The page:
On an “S” model Steib the body hangs from four mounts in a loop chassis, the front two being pivots and the rear two sprung. Because the body is separately sprung in the chassis means that the chassis itself can be stiffly sprung, which improves the handling of the whole outfit and is why a Steib makes such a good sports outfit.

Since the body hangs in an open loop, before undoing the body mounts I’ve put a web strap under the body but over the chassis loop at front and rear to support it while I remove the mounts and once these are undone it’s just a case of lift the body clear. Sounds easy, BUT, because I’m working on my own here what is an easy lift for two is not for one!.

What I’m doing is to support both front and rear on jacks so I can wheel the bike and chassis forward from under it, but I’ve to be careful as there is a chassis cross member between the jacks so it means wheel forward for about 18 inches, reposition the front jack and than wheel forward again, all the time praying that the body does not topple off the jacks!.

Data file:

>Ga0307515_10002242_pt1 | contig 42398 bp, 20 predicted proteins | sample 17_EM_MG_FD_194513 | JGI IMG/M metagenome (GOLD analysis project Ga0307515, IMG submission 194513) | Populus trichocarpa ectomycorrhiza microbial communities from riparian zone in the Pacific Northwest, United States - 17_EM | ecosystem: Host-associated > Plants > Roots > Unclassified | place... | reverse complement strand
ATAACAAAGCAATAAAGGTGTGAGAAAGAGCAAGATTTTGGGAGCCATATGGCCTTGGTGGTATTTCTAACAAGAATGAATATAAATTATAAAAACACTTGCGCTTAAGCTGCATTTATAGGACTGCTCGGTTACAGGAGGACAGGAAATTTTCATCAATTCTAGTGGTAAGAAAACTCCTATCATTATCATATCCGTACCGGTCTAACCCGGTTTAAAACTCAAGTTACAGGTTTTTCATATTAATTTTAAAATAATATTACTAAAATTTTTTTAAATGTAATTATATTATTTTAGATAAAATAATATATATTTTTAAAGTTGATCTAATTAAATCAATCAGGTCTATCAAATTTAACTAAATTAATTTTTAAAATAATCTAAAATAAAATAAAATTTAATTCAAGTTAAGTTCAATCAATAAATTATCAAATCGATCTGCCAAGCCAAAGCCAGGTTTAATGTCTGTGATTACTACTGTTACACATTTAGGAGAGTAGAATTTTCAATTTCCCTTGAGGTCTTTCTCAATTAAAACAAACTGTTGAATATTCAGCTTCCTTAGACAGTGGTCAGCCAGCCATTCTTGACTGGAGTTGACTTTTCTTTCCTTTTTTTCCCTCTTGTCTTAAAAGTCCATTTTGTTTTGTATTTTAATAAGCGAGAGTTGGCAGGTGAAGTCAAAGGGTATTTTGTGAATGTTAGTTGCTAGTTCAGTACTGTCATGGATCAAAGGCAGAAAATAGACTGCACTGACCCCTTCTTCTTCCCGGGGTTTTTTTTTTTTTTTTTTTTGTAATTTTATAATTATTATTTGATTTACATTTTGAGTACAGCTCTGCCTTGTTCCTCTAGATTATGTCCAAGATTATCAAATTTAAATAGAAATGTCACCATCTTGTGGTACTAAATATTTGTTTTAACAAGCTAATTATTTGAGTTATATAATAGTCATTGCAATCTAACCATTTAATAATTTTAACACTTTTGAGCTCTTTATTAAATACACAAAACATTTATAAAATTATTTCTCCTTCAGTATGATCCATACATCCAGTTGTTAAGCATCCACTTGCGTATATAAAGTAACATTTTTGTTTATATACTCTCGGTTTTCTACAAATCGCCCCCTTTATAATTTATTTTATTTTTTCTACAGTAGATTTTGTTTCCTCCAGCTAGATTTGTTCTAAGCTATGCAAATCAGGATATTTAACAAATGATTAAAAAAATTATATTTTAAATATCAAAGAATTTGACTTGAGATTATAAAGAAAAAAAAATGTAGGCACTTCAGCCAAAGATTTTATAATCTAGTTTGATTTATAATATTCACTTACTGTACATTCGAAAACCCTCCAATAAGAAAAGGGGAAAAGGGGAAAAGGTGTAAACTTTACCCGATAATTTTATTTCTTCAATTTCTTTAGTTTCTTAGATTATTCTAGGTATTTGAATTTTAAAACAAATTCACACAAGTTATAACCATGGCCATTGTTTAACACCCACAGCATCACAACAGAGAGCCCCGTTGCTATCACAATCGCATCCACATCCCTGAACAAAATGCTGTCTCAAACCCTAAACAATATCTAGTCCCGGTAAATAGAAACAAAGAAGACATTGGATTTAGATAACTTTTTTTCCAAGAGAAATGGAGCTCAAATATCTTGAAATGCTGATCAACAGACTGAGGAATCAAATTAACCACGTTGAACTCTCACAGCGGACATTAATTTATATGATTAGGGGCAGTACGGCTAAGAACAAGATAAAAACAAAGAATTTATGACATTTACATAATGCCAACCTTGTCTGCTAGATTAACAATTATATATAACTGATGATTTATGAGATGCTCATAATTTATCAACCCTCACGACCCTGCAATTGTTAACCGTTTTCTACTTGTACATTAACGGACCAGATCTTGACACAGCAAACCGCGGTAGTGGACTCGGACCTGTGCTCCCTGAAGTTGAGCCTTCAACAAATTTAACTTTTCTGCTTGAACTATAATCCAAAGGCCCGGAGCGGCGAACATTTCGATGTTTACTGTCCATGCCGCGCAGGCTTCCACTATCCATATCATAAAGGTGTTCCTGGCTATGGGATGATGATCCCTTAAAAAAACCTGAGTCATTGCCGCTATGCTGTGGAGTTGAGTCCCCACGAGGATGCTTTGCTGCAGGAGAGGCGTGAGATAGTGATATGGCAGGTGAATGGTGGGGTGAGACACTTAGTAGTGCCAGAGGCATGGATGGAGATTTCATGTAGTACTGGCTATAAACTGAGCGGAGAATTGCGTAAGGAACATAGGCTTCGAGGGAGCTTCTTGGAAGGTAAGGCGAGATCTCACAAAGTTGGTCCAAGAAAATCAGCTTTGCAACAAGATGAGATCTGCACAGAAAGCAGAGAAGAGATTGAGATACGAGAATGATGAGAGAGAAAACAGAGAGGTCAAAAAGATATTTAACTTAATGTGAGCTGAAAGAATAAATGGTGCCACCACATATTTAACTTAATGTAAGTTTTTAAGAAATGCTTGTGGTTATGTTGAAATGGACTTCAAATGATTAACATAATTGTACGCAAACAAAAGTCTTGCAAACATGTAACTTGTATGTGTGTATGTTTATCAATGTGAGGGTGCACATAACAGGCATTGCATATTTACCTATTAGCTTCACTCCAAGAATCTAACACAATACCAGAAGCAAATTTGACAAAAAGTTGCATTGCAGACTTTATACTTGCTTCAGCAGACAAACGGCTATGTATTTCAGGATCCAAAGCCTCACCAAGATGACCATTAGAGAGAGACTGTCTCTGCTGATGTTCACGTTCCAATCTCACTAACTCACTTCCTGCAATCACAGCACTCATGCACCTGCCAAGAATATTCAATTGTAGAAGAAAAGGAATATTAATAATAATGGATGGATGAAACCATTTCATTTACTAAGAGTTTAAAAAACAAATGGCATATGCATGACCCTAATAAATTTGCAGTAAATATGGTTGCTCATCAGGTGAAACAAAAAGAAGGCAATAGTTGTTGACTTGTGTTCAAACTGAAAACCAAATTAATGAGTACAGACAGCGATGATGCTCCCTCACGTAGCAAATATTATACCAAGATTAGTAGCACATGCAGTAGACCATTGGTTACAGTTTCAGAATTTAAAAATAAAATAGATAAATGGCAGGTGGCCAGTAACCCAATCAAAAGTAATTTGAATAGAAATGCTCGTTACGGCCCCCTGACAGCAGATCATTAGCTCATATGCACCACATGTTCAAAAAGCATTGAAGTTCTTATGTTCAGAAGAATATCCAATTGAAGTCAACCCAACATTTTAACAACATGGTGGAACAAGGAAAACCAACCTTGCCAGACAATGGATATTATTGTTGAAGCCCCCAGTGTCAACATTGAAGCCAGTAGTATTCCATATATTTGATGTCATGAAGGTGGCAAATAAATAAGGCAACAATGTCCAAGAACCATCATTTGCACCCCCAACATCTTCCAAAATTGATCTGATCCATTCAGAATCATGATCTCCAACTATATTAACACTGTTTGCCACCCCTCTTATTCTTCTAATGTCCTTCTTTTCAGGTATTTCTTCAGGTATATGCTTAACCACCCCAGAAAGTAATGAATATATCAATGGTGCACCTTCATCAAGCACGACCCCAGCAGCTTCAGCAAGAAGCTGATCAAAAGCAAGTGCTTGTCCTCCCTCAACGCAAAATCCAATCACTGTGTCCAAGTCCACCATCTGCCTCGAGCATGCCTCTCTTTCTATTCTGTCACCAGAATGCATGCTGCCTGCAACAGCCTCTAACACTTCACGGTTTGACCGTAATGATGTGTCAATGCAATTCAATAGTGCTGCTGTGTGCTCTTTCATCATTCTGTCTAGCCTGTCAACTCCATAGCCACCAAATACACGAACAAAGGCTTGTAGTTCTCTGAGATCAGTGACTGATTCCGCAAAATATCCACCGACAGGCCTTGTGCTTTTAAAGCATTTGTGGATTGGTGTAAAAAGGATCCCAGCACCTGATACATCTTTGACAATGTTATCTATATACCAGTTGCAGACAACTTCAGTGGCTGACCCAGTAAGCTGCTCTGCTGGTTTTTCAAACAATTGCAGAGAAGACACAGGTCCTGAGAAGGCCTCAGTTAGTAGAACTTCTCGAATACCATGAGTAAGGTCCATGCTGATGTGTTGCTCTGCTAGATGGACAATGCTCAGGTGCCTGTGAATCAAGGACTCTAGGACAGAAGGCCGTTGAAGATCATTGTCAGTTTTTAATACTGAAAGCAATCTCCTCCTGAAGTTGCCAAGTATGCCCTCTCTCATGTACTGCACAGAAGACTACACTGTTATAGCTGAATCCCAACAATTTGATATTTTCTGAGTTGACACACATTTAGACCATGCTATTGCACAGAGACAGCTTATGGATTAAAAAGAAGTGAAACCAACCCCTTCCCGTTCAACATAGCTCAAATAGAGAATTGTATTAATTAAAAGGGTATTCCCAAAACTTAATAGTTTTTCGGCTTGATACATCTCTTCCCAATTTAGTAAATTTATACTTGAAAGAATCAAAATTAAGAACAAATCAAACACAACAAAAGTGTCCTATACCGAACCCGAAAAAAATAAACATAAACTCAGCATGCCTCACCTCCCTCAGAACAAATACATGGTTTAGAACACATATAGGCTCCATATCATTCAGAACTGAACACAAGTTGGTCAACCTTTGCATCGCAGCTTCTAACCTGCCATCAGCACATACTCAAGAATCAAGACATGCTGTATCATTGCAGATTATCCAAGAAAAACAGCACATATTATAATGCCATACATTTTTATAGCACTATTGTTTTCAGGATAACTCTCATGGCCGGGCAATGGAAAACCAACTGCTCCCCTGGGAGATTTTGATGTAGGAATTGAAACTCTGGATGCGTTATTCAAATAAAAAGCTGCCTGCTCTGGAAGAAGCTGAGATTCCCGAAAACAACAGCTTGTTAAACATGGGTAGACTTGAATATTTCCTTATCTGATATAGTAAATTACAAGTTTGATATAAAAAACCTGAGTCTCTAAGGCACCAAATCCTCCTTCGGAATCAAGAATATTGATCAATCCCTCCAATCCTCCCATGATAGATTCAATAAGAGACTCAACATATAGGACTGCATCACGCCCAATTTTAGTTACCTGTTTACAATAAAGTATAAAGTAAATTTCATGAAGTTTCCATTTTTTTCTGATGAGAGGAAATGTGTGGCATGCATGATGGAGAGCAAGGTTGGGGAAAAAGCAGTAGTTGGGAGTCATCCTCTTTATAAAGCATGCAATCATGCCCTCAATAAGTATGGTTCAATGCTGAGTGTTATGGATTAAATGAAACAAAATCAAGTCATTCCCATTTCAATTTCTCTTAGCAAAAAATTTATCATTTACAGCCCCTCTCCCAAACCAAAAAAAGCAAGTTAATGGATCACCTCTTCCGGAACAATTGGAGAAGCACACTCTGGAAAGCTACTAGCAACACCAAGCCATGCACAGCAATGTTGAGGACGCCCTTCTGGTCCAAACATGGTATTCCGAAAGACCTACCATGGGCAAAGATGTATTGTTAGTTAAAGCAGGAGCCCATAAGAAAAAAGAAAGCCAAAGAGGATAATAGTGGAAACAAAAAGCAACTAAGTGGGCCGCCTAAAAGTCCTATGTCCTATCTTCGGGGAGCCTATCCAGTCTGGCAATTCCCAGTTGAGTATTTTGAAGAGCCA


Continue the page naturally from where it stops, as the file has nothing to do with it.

What on paper is a half hour job winds up taking up most of the afternoon, Typical!

R12 Oil Leaks

Last time out on the BMW R12 I ran into problems.

What happened was that she was blowing oil out from in front of the magneto and the entire left side of the motor unit was dripping with oil. It got onto the HT lead on that side as well and so was giving an intermittent misfire on that side, she’d run happily along the straight and level but show her a hill and the misfire appeared!.

Of course when the job was thought out and planned there were other items called for as well as those on the “Wish List” of items marked up as “I’ll get those next time I’m ordering something” so I wound up with a bill of around £100!, fortunately a couple of “extra” items were “Not currently available, Please re-order” which cut the bill almost by half and began a new “Wish List”.

When I had a closer look I could see it was blowing from the outside of the seal carrier plate so a new cork gasket seemed called for.

Once the bits arrived it was down to work.